Review: Fujifilm Instax SQUARE SQ10 (Instax Square Format)

The Fujifilm Instax SQUARE SQ10 is quite an interesting, if not at times frustrating, camera that packs a whole lot of fun into an oddly shaped body that you’ll either not totally understand or fall head over heels for. The camera is Fujifilm’s latest addition to their Instax lineup of films and cameras serving as an in-between point for Instax Mini and Instax Wide. The Instax lineup of cameras have always been incredibly strong sellers amongst young women (many of my great, personal friends use Instax cameras and film). Part of the great selling point is the small size of the prints which are easy to carry and fun to share. But another part is the “cutesy” form factor. They sell so well in fact, that if you were to consider the sales of Fujifilm Instax vs the the rest of the digital and analog camera industry, Instax film far outsells anything in digital.

While the Fujifilm Instax SQUARE SQ10 isn’t exactly what I personally want, it’s going to be a hit with a lot of folks.

Pros and Cons


  • Instagram-like filters
  • Monochrome setting built into the imagery, so no need for a separate film
  • Thin body
  • LCD screen can be helpful
  • A fair amount of settings
  • Pretty decent battery life, though nowhere as good as the other Instax cameras. This is due to the LCD screen.
  • Bound to get people excited about its looks
  • Fun to use
  • Shoots both digital and film photos
  • Fujifilm’s first entry into Instax Square
  • Considering that Fujifilm even considered making a square format shows that it’s a popular enough format to continue on with it.


  • I’m not a major, personal fan of digital photos being printed onto a piece of film vs the exposure going from lens to film plane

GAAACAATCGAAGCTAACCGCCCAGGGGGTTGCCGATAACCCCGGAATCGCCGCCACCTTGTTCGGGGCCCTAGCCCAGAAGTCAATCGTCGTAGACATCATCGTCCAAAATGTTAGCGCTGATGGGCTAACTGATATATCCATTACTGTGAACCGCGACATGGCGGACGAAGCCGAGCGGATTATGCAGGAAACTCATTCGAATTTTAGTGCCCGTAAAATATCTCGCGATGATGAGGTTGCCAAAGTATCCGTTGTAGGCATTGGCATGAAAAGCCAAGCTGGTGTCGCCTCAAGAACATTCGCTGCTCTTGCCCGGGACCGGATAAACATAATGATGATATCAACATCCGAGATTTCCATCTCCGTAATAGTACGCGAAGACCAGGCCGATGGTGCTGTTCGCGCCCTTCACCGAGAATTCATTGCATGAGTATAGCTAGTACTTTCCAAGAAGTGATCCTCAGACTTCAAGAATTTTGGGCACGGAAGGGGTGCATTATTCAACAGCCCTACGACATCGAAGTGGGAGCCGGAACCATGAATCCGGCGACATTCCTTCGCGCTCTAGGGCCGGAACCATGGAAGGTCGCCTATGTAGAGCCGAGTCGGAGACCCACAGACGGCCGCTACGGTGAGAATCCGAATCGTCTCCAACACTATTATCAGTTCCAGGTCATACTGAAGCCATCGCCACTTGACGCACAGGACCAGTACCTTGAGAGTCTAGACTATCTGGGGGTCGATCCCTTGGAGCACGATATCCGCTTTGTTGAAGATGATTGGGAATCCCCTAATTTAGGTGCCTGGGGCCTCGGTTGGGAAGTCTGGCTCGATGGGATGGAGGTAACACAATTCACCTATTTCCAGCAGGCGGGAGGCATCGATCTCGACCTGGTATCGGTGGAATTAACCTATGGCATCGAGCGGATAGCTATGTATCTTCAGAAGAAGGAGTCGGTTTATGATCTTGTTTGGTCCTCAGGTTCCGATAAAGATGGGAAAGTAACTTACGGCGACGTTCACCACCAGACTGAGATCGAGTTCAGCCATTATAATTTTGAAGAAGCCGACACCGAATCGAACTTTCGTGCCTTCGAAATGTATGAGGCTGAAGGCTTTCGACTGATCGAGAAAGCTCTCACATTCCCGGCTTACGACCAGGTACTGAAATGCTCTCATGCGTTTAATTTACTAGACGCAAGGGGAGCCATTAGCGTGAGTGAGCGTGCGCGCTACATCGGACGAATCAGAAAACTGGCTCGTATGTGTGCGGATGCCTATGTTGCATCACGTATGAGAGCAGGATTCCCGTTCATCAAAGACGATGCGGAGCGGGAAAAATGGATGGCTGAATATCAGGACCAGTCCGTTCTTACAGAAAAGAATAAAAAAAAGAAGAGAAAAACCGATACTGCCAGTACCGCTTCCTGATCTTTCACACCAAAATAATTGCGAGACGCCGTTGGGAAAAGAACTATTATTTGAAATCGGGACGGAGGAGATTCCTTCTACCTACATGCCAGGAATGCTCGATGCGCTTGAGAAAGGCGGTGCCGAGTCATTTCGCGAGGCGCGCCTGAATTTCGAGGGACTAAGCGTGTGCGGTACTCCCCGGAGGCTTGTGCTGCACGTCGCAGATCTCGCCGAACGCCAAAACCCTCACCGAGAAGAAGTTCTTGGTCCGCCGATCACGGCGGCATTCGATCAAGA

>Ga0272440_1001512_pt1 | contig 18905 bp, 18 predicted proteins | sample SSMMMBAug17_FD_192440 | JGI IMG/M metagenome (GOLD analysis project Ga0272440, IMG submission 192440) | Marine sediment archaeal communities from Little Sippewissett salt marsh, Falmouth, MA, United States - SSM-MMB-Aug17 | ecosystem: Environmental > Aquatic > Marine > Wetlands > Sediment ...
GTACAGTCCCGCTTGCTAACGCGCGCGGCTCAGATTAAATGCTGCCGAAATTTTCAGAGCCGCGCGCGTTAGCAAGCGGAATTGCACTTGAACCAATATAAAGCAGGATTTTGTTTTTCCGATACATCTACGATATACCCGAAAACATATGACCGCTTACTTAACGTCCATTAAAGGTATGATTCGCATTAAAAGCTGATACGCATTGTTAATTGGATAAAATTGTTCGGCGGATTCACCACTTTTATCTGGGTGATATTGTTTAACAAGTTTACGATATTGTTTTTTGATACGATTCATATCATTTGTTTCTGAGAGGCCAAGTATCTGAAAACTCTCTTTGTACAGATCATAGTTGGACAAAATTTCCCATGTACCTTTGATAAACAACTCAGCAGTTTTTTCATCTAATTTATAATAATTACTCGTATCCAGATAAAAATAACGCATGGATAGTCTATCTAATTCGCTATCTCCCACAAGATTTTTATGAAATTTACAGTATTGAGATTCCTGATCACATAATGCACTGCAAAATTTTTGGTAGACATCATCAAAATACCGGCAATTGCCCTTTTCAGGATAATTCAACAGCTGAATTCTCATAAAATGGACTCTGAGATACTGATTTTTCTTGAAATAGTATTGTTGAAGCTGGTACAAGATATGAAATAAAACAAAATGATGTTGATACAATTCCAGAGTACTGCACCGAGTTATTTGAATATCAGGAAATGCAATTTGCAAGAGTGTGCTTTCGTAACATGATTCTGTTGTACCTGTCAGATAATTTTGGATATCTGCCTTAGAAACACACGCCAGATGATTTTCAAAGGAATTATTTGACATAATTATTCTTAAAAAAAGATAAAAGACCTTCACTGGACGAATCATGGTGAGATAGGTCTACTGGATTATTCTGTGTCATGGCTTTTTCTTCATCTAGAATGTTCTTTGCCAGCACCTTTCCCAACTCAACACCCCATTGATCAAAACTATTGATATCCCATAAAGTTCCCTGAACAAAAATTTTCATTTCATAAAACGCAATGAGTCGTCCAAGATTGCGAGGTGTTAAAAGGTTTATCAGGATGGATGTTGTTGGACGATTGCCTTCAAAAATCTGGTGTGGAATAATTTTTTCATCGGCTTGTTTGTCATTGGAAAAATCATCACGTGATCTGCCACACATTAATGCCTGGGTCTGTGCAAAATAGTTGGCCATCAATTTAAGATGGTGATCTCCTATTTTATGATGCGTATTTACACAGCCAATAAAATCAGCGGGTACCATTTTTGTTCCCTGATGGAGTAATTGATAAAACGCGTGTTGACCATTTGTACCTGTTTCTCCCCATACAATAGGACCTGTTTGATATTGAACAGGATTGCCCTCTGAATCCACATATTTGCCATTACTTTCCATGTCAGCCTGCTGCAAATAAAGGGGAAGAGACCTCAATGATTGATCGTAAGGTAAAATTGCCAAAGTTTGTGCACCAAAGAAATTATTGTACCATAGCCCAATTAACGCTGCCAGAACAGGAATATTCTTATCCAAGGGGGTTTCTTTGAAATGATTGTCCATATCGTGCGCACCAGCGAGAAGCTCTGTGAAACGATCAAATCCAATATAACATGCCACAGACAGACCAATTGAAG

• Laggy interface at times
  • Could really use image stabilization
  • Prints come out soooooo slow. Which I understand because the emulsion really needs to move through thoroughly, but still…
  • The Metering I’ve found to be wonky more than once
  • Not so simple for selfies with you and your friends, which I guess shouldn’t really be a con because it means that you involve more than just you and friends in the photo taking process.
  • Auto/Manual switch on the side is pretty confusing unless you carefully read the manual
  • Navigation through the menu system is frustrating
  • Not sure that this camera is showing off the full and potential benefits of Instax square

Gear Used

We tested the Fujifilm Instax SQUARE SQ10 with Instax Square Film and a Micro SD card.

Tech Specs

Specs taken from the Fujifilm product listing page


Image sensor 1/4-in., CMOS with primary color filter
Effective pixels 1920 x 1920
Storage media Built-in memory, microSD/microSDHC memory card
Recording capacity Built-in memory: Approx. 50 files
microSD/microSDHC memory card: Approx. 1000 files per 1 gigabyte
File system Compliant with Design Rule for Camera File System (DCF), Exif Ver.2.3, Compliant with JPEG and PIM
Focal length Fixed as 28.5 mm (35-mm format equivalent)
Aperture F2.4
Auto focus system Single AF (Contrast-detect TTL, equipped with AF illuminator)
Focus range 10cm to ∞
Shutter speed 1/29500 sec. to 1/2 sec. (Auto), maximum 10 sec. in Bulb mode
Sensitivity ISO 100 to 1600 (Auto)
Exposure control Programmed AE
Metering 256-segment through the lens (TTL) metering, Multi metering
White balance Auto
Flash Auto/Compulsory flash/Suppressed flash/Slow synchro/Red-eye removal Effective range: Approx. 50 cm to 8 m
Shooting mode Standard, Double exposure, Bulb mode
Self-timer Approx. 10 sec./Approx. 2 sec.
Image effect 10 Filters, Brightness adjustment, Vignette
Playback function Trimming, Multi image playback


Film FUJIFILM Instant Film “instax SQUARE” (Purchased separately)
Photo capacity 10 prints/pack
Film size 86 mm x 72 mm
Image size 62 mm x 62 mm
Supported image size 800 x 800 dots
Printing solution 12.5 dots/mm (318 dpi, 80 μm dot pitch)
Printing levels 256 levels per color (RGB)
Supported image format JPEG (Some images saved with a photo editing/processing software may not be displayed or printed.)
Printing time Approx. 12 seconds
Print timing Printing shortly after shooting/Printing after selecting image
Printing function Images on built-in memory/micro SD card
Reprint Printable up to the past 50 prints
(Up to 50 images stored in print history)
Digital zoom Up to 2.4 X in printing (Output pixels: 800 x 800)